Dave Hoak, Los Angeles, California
An Elizabeth Bishop Centennial Conference
Poets, scholars, editors and fans gathered in New York City December 1st and 2nd 2011 for a two-day conference devoted to Bishop’s work and life. The conference was jointly sponsored by the Poetry Society of America and NYU Gallatin School of Individualized Study. Further support was provided by the NYU Humanities Initiative.
Thursday events began in the evening with a narrated slide-show of rarely seen EB images followed by a screening and panel discussion with the filmmaker and scholars. A reception followed. Friday’s schedule included two interdisciplinary lectures, a roundtable discussion with recent EB editors and two sets of poetry readings, one by students and one by a group of invited distinguished poets. Selected conference participants and guests continued the discussion at a dinner hosted to close the conference. Details of the conference events follow at the end of this update.
Visions Coinciding (the title is derived from EB’s Poem) was noteworthy in part for its focus on Bishop’s parallel development as a painter and writer. By a fortunate stroke of timing, the conference preceded by a week the opening of a special show at the Tibor de Nagy Gallery of Elizabeth Bishop paintings from the estate of Alice Methfessel. Key organizers of this show were present as conference guests. As a result, certain conference attendees were able to view the paintings ahead of the gallery opening. It was a rare opportunity indeed to see these exquisite, intimate works on the heels of deeply thought provoking discussions not only of Bishop’s development and identity and as a painter but, more generally, of the overlapping boundaries of our experience of word, sound and image. The conference therefore held the promise of taking in new directions the way we think about Bishop as both a verbal and visual artist.
Lovers of Bishop’s work like to say her poetry frequently reveals a “painter’s eye.” Could her paintings in some way betray a “poet’s ear”? In his conference lecture, William Benton called Bishop “the elect of a primitive style.” The word “primitive” may not leap to mind when we think of Bishop’s written canon. But when we hold in mind both her paintings and her poetry we are struck by an inescapable truth: both her “primitive” art and her greatest poems get under our skin by means of irreducible simplicity and exact detail. To those who would look at Bishop’s paintings and focus simply on Bishop’s drawing skill, Benton offered an observation. Many great painters, born with prodigious rendering and drawing skill, become great only after they in some way “unlearn” these skills. We might ask if the triumph of Bishop’s written art could have involved some process of unlearning. These and other questions made the conference a very rich experience for those able to attend.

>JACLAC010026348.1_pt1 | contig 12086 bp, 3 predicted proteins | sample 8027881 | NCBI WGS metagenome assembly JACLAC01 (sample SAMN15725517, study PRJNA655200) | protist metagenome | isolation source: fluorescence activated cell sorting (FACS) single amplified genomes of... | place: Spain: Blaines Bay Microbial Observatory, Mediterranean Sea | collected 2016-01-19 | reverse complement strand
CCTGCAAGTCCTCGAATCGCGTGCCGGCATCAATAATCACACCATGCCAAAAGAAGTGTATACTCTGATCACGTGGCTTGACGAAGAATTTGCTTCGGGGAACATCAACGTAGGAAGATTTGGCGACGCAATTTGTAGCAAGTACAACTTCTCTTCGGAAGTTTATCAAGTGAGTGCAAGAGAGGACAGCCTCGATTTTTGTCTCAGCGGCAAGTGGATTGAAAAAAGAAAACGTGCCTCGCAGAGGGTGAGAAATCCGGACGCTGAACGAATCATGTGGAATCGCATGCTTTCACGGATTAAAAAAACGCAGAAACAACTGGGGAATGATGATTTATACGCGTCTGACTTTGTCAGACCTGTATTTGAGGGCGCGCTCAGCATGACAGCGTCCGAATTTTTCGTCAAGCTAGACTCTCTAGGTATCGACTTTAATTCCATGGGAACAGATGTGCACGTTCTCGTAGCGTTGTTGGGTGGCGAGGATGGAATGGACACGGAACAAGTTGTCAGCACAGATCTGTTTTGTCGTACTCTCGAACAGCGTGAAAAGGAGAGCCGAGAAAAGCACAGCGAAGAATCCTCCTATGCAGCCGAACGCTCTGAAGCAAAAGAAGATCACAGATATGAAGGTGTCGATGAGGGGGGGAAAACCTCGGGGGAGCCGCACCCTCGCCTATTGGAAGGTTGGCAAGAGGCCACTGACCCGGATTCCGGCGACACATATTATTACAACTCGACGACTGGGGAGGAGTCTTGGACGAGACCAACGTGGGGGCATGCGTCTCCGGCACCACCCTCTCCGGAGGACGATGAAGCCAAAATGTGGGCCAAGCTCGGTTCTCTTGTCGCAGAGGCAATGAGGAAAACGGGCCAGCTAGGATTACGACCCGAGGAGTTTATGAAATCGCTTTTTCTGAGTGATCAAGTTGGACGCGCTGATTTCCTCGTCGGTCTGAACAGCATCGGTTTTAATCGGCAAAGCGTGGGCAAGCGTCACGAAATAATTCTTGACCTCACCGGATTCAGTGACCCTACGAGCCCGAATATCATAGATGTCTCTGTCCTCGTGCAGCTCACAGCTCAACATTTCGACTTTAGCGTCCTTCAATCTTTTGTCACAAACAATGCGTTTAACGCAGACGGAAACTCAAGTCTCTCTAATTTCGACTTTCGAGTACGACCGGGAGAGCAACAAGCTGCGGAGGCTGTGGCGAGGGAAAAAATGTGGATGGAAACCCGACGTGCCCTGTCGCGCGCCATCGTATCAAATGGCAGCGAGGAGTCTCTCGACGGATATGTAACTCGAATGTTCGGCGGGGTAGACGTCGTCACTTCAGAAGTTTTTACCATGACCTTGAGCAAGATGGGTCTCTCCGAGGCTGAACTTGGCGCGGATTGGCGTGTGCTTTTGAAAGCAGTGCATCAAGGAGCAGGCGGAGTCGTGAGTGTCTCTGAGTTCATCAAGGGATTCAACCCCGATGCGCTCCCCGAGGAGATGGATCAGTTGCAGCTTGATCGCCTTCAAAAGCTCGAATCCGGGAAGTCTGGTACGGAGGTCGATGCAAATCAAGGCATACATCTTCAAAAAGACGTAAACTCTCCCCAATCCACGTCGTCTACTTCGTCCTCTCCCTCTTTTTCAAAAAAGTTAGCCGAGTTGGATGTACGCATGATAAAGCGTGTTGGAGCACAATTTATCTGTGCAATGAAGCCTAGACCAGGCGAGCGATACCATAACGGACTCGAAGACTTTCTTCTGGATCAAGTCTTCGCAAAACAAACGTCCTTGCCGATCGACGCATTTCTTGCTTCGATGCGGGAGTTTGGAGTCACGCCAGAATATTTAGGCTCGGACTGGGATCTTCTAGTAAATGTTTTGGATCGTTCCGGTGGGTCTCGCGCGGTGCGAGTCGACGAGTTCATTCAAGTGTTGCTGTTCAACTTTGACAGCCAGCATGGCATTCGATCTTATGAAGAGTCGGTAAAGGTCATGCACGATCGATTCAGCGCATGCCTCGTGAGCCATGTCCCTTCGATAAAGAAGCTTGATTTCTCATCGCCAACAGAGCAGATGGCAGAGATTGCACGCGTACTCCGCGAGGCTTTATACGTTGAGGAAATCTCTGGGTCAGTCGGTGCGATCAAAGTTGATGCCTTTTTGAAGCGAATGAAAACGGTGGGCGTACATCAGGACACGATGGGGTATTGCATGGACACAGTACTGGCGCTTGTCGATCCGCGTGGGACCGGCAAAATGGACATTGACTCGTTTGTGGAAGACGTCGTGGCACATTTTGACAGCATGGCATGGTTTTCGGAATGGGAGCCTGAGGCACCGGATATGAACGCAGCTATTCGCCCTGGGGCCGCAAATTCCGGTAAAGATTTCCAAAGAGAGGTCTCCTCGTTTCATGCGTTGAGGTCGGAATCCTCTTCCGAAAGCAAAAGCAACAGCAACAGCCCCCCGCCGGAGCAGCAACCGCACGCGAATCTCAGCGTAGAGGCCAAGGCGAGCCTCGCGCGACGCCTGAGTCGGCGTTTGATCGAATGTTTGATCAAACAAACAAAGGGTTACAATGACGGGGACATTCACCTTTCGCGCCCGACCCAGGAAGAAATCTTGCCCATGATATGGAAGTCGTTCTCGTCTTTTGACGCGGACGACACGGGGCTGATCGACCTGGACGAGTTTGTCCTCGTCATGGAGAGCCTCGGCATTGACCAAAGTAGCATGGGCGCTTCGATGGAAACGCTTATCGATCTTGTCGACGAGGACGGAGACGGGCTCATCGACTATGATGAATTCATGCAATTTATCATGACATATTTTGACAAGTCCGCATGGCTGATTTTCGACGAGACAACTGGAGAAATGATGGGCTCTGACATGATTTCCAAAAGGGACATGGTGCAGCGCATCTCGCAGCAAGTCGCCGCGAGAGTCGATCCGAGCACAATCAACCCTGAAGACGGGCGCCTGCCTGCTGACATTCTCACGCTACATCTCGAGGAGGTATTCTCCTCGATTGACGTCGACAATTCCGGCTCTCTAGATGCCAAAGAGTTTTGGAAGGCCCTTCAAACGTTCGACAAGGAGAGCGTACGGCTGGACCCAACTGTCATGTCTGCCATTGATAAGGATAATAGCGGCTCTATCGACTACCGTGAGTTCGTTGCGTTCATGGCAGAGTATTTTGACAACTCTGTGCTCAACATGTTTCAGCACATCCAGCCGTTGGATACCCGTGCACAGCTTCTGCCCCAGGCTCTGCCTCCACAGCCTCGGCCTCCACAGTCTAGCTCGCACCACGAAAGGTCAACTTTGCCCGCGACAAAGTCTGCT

Thursday, December 1
- Event 1
Seeing Elizabeth Bishop
A slide-show and talk exploring rarely seen images of EB. Presented by artist and writer Eric Karpeles, the author of Paintings in Proust
- Event 2
Bishop in Brazil
A screening of early footage from Helena Blaker‘s documentary in progress on Bishop in Brazil, followed by a panel discussion with the filmmaker and scholars moderated by Alice Quinn.
Panel participants: Brett Millier, Barbara Page and Lloyd Schwartz
Friday, December 2
- Event 3
Elizabeth Bishop and Modern Art
Two interdisciplinary lectures and discussion with William Benton, editor of Exchanging Hats: Paintings by Elizabeth Bishop, and Peggy Samuels, author of Deep Skin: Elizabeth Bishop and Visual Art
Benton: “A Place in Art”
Samuels: “A Fascination with Kurt Schwitters: Bishop Reimagines her Poetics”
- Event 4
A discussion with the editors of recent collections of Bishop’s writing moderated by Jonathan Galassi
Panel participants: Joelle Biele, Saskia Hamilton, Tom Travisano and Lloyd Schwartz
- Event 5
Selected students reading Bishop and poems written in response
Participants: Jacqueline Allen, Emma Behnke, Stephanie Rodas and Luke Vargas
- Event 6
Invited guest poets read and discuss Bishop’s and their own work
Participants: John Koethe, Yusef Komunyakaa, Maurine McLane, Mark Strand, Jean Valentine and Patrick Rosal.
Review of Elizabeth Bishop in the 21st Century